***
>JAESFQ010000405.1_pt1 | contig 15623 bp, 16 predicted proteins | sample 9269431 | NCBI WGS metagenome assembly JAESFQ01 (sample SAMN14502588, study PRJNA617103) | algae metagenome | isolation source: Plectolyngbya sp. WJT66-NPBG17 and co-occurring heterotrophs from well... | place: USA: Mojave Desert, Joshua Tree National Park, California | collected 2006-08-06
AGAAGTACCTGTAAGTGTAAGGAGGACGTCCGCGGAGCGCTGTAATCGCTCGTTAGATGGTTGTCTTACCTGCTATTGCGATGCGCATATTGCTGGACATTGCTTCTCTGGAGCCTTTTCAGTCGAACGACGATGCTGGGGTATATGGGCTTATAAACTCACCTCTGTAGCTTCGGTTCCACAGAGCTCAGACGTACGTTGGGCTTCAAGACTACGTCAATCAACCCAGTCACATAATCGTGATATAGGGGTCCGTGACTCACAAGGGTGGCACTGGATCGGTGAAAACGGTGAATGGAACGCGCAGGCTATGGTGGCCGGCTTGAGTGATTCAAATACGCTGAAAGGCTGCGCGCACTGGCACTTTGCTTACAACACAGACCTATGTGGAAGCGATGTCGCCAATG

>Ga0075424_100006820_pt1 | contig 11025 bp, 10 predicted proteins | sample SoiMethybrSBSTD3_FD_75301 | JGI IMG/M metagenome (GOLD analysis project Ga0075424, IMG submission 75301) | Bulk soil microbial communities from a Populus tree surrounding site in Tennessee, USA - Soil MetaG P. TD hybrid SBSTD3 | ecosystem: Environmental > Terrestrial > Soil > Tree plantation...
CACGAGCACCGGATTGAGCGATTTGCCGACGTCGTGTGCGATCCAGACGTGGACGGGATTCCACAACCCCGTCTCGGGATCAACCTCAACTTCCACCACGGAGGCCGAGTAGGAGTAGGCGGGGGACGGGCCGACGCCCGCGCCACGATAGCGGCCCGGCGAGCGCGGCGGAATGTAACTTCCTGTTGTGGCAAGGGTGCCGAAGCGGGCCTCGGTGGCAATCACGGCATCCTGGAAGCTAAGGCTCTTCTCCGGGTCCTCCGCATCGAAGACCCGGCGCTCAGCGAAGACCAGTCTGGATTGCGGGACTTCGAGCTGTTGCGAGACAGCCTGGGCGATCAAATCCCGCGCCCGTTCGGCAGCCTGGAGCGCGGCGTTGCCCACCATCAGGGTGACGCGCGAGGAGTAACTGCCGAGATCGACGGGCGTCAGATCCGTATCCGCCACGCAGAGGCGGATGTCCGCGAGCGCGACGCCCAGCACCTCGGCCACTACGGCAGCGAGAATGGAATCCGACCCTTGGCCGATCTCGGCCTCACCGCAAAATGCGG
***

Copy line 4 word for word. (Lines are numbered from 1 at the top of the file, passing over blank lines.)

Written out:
CACGAGCACCGGATTGAGCGATTTGCCGACGTCGTGTGCGATCCAGACGTGGACGGGATTCCACAACCCCGTCTCGGGATCAACCTCAACTTCCACCACGGAGGCCGAGTAGGAGTAGGCGGGGGACGGGCCGACGCCCGCGCCACGATAGCGGCCCGGCGAGCGCGGCGGAATGTAACTTCCTGTTGTGGCAAGGGTGCCGAAGCGGGCCTCGGTGGCAATCACGGCATCCTGGAAGCTAAGGCTCTTCTCCGGGTCCTCCGCATCGAAGACCCGGCGCTCAGCGAAGACCAGTCTGGATTGCGGGACTTCGAGCTGTTGCGAGACAGCCTGGGCGATCAAATCCCGCGCCCGTTCGGCAGCCTGGAGCGCGGCGTTGCCCACCATCAGGGTGACGCGCGAGGAGTAACTGCCGAGATCGACGGGCGTCAGATCCGTATCCGCCACGCAGAGGCGGATGTCCGCGAGCGCGACGCCCAGCACCTCGGCCACTACGGCAGCGAGAATGGAATCCGACCCTTGGCCGATCTCGGCCTCACCGCAAAATGCGG